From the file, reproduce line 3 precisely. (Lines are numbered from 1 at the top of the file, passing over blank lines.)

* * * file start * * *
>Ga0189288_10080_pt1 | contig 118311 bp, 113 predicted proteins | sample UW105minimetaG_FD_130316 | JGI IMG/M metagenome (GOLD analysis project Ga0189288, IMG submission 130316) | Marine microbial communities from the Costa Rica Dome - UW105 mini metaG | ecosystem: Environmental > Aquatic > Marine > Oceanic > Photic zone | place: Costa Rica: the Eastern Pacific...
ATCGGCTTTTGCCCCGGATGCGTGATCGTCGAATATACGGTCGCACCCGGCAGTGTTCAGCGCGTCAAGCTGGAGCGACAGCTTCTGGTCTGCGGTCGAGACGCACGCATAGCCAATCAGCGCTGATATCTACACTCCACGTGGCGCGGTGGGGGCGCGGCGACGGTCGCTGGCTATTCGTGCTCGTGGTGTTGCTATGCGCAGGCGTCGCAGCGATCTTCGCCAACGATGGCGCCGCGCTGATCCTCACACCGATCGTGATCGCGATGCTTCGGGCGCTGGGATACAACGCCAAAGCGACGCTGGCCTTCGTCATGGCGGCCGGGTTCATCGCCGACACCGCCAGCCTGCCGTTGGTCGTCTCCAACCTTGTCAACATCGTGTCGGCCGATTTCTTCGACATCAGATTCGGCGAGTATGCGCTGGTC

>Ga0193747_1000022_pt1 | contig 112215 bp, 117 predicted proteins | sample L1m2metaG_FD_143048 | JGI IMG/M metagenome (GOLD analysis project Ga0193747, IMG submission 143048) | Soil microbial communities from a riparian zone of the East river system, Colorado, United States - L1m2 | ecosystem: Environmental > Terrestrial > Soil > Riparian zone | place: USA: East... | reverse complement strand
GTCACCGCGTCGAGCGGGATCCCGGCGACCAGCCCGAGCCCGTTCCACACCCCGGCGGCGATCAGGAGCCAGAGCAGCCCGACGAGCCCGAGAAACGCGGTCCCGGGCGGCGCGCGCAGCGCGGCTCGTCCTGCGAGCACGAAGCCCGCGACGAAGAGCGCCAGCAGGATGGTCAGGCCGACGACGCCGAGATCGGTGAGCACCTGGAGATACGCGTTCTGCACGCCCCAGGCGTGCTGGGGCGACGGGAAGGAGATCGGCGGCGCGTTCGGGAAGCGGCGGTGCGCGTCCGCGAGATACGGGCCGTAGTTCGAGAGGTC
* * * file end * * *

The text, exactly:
>Ga0193747_1000022_pt1 | contig 112215 bp, 117 predicted proteins | sample L1m2metaG_FD_143048 | JGI IMG/M metagenome (GOLD analysis project Ga0193747, IMG submission 143048) | Soil microbial communities from a riparian zone of the East river system, Colorado, United States - L1m2 | ecosystem: Environmental > Terrestrial > Soil > Riparian zone | place: USA: East... | reverse complement strand